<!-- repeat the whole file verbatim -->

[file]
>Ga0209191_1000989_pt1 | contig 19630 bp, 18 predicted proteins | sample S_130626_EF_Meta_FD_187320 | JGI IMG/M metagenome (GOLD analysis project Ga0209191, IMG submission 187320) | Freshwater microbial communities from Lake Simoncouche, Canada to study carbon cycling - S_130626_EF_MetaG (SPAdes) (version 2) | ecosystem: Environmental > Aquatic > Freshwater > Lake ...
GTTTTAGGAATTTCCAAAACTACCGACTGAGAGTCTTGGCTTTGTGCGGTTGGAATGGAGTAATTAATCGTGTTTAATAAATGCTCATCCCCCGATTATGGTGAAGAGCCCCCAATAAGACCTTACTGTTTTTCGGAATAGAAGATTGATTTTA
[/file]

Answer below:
>Ga0209191_1000989_pt1 | contig 19630 bp, 18 predicted proteins | sample S_130626_EF_Meta_FD_187320 | JGI IMG/M metagenome (GOLD analysis project Ga0209191, IMG submission 187320) | Freshwater microbial communities from Lake Simoncouche, Canada to study carbon cycling - S_130626_EF_MetaG (SPAdes) (version 2) | ecosystem: Environmental > Aquatic > Freshwater > Lake ...
GTTTTAGGAATTTCCAAAACTACCGACTGAGAGTCTTGGCTTTGTGCGGTTGGAATGGAGTAATTAATCGTGTTTAATAAATGCTCATCCCCCGATTATGGTGAAGAGCCCCCAATAAGACCTTACTGTTTTTCGGAATAGAAGATTGATTTTA